Leah’s Life Lessons: Another New Year’s Resolution

This semester I decided to try something different. After spending my break binge-watching Sex and The City, I decided to test one of the show’s ideas. I chose to spend a day completely by myself, doing what I loved without a soul around me. So I closed Snapchat, Instagram and Facebook and turned my phone on silent.

This is what I discovered. 8 a.m.: When I woke up, it felt incredibly odd not to reach for my phone to go through Instagram, Facebook and Snapchat. Instead I grabbed a book and a cup of tea. It felt weird to not have my phone in my hand, and I’ll admit I kept glancing at it hoping to find an excuse to check through everything.

10 a.m.: As I arrived at the Columbiana, I was nervous to say the least. I didn’t know if people would stare at me and wonder why I was not with anyone. Would they notice that my makeup wasn’t exactly right, or that I had skipped a few days at the gym? All of my insecurities that I buried beneath friends, Facebook and constant communication bubbled up. I kept nervously grabbing at my phone, but each time I returned it to my purse. Without my phone or a friend, I felt vulnerable and alone. I started to realize that by spending a day in my own company, I was going to have to confront my inner voice, the voice that says that I wasn’t fit enough, smart enough and pretty enough (because the people that I always surrounded myself with were gone.) The only person that could drown out the nagging voice was myself.

11 a.m.: As I began to shop I started to feel some of my vulnerabilities brush off as I surrounded myself with the things I loved. I felt confident because I was doing something I loved, but it also felt odd. I was used to having someone around to bounce energy off of, so I decided to create my own entertainment. Instead of buying anything, I tried on ridiculous clothes that I would never show anyone else. I played around with different styles and didn’t worry about how the clothes were going to look because I was just having fun. This mentality helped me to quiet the voice in my head that I wasn’t slim enough. I was just there to have fun and try different things. As the day progressed, I began to forget that I was even by myself.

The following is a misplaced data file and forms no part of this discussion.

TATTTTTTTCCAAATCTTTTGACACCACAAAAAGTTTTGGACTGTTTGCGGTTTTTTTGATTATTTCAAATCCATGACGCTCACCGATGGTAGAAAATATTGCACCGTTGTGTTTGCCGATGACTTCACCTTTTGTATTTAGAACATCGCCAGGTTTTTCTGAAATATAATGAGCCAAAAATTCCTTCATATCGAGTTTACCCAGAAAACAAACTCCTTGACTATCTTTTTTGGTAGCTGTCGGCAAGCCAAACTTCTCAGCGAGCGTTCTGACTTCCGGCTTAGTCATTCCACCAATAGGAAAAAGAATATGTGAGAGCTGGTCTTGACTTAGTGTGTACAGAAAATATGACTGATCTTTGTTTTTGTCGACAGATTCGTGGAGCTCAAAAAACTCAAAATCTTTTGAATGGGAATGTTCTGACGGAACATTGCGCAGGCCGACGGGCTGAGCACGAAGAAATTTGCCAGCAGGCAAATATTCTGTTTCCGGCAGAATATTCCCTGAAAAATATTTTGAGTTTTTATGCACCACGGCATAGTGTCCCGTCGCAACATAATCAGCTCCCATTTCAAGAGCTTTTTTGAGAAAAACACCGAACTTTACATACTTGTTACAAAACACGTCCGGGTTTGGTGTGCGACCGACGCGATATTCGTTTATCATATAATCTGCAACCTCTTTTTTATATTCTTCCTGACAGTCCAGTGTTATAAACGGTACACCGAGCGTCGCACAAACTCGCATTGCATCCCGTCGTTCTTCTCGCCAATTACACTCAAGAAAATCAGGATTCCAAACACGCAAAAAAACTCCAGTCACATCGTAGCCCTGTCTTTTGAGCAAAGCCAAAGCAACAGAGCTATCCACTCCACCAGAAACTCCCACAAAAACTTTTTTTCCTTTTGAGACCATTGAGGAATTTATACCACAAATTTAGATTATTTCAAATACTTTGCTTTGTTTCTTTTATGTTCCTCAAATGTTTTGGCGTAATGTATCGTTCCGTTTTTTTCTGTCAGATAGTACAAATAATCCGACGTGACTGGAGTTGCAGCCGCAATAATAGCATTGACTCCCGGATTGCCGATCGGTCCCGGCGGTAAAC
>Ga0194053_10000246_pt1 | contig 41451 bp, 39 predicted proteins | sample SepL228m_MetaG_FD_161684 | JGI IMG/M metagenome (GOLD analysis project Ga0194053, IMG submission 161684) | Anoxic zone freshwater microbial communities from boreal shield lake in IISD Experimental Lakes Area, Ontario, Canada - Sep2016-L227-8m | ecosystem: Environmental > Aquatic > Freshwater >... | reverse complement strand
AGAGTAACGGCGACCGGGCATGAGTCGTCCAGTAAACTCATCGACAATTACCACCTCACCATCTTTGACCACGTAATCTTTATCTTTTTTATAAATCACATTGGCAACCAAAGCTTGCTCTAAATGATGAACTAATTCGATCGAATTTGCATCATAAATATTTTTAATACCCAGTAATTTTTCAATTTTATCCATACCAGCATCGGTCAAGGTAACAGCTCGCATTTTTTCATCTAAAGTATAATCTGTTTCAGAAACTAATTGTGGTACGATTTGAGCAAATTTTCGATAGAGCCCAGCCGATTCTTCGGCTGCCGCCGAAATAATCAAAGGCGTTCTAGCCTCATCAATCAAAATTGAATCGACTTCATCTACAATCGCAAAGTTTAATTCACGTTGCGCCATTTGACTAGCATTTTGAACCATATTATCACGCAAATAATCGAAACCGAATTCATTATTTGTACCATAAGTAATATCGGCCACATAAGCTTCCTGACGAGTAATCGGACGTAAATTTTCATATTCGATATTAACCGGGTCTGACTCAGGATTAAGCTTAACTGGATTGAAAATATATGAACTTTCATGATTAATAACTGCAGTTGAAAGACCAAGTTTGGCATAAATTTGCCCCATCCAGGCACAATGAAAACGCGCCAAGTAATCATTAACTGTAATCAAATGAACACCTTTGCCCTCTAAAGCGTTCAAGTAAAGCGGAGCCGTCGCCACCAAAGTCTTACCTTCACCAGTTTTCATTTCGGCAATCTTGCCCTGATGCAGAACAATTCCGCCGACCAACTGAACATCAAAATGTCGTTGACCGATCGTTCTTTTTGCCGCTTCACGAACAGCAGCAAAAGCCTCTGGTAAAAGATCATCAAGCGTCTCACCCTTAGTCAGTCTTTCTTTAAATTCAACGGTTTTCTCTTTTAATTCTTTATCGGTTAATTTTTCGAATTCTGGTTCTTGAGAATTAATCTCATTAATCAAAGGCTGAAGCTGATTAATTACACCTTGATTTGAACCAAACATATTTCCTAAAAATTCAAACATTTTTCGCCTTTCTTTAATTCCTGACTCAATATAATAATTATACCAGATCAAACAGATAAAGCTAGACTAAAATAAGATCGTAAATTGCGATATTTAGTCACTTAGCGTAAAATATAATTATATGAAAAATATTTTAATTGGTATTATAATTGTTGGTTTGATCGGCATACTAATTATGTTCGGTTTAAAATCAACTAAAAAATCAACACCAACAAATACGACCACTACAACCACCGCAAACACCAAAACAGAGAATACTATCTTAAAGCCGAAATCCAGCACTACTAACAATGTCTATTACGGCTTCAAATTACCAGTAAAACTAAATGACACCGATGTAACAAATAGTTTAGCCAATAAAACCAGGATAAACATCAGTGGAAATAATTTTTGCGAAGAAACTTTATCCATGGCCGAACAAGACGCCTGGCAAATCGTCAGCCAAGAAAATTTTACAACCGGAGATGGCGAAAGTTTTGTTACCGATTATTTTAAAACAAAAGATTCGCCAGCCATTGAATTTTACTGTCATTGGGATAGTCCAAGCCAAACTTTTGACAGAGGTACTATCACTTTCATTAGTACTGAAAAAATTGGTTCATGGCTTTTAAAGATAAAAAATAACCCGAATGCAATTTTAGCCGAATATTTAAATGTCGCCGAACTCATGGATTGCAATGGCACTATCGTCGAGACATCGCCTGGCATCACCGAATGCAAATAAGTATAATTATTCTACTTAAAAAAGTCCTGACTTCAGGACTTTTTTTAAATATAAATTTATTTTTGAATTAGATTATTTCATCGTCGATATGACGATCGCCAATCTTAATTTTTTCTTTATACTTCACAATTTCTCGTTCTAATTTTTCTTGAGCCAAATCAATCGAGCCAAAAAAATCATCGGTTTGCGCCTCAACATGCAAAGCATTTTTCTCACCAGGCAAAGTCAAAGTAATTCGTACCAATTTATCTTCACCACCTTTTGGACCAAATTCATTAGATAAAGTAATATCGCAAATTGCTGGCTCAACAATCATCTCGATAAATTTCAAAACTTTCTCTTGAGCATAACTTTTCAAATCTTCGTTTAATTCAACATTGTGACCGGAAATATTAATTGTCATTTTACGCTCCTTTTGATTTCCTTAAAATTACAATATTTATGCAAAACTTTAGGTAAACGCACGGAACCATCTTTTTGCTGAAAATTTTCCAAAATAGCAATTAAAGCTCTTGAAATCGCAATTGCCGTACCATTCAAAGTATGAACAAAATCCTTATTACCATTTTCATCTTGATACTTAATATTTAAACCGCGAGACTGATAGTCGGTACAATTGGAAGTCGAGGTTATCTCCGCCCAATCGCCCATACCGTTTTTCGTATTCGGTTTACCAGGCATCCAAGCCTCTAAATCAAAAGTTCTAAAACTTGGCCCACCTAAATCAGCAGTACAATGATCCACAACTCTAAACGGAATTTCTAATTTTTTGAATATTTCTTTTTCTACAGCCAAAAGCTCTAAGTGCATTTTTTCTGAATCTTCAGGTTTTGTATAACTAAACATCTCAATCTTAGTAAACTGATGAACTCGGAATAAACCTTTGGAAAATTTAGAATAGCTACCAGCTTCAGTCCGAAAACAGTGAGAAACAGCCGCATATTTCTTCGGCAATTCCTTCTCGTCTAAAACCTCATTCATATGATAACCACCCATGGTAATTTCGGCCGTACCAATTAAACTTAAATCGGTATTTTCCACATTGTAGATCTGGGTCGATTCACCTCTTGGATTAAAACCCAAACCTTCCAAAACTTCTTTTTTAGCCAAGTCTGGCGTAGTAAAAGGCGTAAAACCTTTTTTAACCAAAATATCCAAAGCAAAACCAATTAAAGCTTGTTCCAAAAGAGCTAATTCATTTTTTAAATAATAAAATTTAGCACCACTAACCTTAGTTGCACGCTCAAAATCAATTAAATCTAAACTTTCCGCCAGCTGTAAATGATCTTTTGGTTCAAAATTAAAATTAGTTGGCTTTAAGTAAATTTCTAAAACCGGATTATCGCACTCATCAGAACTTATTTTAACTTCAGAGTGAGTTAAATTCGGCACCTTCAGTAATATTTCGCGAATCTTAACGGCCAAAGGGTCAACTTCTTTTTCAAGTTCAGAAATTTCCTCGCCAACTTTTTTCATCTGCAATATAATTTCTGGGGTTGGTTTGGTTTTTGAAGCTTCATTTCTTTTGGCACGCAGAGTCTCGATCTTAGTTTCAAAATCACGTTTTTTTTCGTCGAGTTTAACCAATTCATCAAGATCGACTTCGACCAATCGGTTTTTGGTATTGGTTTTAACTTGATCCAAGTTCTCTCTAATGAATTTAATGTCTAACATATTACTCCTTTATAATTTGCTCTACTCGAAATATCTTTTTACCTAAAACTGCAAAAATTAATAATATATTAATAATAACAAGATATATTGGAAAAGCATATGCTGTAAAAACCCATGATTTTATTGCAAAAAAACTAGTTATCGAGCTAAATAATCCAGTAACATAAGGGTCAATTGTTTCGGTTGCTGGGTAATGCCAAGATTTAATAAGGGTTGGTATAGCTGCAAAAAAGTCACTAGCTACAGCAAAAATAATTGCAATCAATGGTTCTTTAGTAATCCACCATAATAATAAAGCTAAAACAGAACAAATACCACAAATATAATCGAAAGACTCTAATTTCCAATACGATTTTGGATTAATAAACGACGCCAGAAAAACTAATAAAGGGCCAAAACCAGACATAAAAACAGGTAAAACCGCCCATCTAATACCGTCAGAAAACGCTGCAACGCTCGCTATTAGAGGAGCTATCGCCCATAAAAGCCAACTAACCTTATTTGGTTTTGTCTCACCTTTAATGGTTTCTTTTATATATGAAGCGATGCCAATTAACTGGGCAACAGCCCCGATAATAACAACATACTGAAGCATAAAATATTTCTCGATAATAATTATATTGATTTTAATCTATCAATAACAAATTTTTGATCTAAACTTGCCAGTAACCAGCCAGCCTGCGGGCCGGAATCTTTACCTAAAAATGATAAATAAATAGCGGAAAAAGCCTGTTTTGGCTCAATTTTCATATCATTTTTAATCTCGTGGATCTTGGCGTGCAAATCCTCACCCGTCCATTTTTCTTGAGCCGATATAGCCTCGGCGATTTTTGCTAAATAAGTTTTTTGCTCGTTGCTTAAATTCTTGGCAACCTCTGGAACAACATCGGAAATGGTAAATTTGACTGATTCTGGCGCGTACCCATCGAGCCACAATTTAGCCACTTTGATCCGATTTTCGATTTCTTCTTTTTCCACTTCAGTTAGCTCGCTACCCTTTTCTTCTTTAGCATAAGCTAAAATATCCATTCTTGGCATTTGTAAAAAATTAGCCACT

1 p.m.: By now, I really started to feel comfortable, so I decided to take it a step further and take myself out to lunch at one of my favorite restaurants. When the waitress asked how many people were in my party, I could feel the same sense of anxiety rushing back. I felt like everyone in the room was wondering why I was alone. As I sat down, I was hit with the question, “What am I going to do?” I had at least half an hour to sit and do nothing but enjoy the wonderful food in front of me and think, instead of checking Facebook or chatting with a girlfriend. So I started to think about past memories and of how the day had turned out. I laughed to myself about silly memories with my family. I reminisced about past relationships and took a deeper look at parts of my life that I had not dealt with. Looking back through my memories lead me to realize how much I liked the decisions I had made. I left the restaurant feeling more at peace with myself. p.m.: As I drove home, I began to wonder why I had not done this before and why it was so difficult in the beginning. Why do we feel so alone when we are forced to spend time in our own company? I think it is because we’re taught self-loathe from a young age, and if we surround ourselves constantly with people, we will hush the voices that say we aren’t enough. But what I found during my “me day” was that I really liked myself. I liked my ironic sense of humor and my confidence, and with that knowledge I became a happier person. So what might happen if we all took a “me day” every once and a while? Would we all become more confident and happier? I can only speak for myself, but there’s definitely something to it. Whether you take a day to decrease stress, to practice self-love or to just check-out for a day, I can promise that it’s worth it.